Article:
the abstract concept of
a line
merged with
its most
tangible reality

Simple cells respond selectively to lines of specific orientations.


Even the earliest cave artists intuited that lines are elaborated upon by the brain to give the impression of edges and shapes. Yet, the line only exists as an abstract concept in our brain. The fact that line drawings are so convincing gives us a fascinating insight into the way our brains work.

With ‘A simple line’, Essaïdi attempts to merge the abstract idea of a line with its most tangible reality by having a zebra finch look at its own brain cells in the form of a line. Specific cells (simple cells) which give rise to the abstract concept of lines and our perception of them.

A Simple Line
Line drawings are ubiquitous in all types of art from all cultures. They appear to make intuitive sense. The reason why line drawings succeed so brilliantly has to do with how our visual processing system works.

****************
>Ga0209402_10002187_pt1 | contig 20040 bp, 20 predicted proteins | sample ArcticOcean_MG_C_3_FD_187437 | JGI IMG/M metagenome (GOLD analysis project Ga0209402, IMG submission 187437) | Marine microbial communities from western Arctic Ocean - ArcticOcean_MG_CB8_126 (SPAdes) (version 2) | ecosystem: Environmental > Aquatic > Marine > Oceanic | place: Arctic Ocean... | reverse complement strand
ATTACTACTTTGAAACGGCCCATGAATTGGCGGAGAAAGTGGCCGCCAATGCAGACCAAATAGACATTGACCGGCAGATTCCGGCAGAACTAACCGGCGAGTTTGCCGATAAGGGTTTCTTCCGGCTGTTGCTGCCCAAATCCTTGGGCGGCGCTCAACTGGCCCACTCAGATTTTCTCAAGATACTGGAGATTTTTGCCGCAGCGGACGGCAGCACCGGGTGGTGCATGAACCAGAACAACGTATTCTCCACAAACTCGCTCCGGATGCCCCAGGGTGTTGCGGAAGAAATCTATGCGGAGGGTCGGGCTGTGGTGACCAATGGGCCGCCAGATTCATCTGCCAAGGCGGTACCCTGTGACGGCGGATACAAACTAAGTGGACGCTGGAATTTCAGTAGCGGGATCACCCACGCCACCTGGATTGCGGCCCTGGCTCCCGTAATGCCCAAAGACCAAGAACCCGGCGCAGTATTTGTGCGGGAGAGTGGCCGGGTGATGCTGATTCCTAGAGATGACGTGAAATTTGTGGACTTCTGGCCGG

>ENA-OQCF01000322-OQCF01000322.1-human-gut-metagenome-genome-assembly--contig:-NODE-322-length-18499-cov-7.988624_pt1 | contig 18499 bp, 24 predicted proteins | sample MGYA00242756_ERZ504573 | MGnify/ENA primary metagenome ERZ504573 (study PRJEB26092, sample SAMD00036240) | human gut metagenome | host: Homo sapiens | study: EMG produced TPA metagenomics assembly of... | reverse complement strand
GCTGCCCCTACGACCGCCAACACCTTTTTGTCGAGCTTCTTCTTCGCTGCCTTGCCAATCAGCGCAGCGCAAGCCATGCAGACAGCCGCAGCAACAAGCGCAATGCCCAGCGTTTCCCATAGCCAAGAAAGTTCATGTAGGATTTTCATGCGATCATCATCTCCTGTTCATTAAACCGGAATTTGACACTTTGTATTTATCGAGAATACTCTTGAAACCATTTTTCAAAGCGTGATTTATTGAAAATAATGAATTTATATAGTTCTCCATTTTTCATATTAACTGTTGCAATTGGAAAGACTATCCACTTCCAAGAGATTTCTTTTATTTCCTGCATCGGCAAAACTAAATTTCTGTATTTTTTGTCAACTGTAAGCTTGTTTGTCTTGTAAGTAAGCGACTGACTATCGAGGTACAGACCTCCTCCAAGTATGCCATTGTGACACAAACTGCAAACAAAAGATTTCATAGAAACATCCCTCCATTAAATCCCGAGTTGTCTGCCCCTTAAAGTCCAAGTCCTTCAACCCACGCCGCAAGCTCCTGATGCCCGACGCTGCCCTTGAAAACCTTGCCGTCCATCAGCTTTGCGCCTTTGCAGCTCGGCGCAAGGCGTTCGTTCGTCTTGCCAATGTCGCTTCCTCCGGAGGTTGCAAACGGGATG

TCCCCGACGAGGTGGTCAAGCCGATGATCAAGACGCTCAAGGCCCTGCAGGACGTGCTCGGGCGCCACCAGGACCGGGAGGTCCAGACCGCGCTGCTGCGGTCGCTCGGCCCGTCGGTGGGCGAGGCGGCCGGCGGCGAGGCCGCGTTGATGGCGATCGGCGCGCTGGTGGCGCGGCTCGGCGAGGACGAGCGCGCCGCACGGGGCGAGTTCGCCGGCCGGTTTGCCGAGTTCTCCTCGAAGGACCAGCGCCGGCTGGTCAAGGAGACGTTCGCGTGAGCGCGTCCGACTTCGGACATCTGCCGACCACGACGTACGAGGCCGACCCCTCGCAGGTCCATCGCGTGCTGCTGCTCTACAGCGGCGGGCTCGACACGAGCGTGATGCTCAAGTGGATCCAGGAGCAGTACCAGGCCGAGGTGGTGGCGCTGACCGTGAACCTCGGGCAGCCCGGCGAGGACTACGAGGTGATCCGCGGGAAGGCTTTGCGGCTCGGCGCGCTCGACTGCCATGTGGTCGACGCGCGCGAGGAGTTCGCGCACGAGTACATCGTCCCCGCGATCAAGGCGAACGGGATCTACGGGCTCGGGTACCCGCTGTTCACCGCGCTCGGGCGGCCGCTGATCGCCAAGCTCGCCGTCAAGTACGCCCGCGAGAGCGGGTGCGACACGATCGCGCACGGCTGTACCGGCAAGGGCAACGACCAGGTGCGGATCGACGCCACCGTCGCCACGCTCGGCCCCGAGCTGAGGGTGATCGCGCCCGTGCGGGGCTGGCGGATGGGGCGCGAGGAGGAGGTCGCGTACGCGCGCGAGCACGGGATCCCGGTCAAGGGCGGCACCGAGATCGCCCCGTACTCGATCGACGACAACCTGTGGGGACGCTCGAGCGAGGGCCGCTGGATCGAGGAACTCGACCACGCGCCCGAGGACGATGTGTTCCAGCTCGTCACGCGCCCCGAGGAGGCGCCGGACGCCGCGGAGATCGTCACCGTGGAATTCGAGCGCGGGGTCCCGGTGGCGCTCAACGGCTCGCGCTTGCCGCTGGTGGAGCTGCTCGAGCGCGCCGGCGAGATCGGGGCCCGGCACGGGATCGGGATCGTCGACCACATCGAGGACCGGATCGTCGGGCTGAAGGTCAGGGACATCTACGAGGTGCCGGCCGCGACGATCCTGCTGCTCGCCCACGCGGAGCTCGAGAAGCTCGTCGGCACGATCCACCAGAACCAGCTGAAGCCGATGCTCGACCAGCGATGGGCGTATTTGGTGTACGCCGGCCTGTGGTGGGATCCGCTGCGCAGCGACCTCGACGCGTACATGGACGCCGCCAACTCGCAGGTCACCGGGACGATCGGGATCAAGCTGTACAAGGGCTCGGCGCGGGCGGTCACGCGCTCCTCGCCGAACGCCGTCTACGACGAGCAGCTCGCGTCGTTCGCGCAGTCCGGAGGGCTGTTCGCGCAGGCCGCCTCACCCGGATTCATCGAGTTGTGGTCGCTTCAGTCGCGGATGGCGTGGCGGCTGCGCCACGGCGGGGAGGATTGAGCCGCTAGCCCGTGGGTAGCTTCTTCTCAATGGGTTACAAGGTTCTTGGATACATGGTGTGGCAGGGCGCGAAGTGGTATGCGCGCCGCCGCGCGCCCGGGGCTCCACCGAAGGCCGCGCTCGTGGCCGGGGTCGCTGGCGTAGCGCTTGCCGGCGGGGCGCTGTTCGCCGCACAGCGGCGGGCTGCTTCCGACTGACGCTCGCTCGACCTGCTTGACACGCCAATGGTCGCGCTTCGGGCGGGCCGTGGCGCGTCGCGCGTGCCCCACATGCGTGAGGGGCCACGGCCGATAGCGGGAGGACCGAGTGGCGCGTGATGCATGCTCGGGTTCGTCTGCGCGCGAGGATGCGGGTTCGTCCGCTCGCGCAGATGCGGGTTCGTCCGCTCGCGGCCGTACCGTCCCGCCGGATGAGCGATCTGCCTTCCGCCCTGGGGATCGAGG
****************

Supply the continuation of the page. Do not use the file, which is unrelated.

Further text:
Each neuron in the primary visual cortex is highly specialized. Among these neurons are simple cells. These cells respond selectively to (implied) lines of specific orientations. These orientation selective cells are considered the physiological building blocks of the neural elaboration of forms and of our representative model of reality.

This most probably confirms what artists already long before knew, -that the universal form, the constituent of all other more complex forms, is the straight line and -that the capacity for abstraction is an inherent part of life itself.

‘A Simple Line’ not only brings us face to face with our neurological functioning, it also evokes the history of art and in particular the work of artists such as Piet Mondrian.

In De Stijl, Mondrian was exploring a reduction of figures that decomposed nature and reduced it to its primal forms and colours. ‘A Simple Line’ pushes the perceptual purity even further by (…) merging the abstract idea of a line with the most tangible reality.“

adjusting the contours of nature – Régine Debatty


Debbaty, R. (Dec. 2014). Adjusting the contours of nature [Weblog].
Debbaty, R. (Jan. 2015). A Simple Line. A zebra finch ponders upon abstraction [Weblog].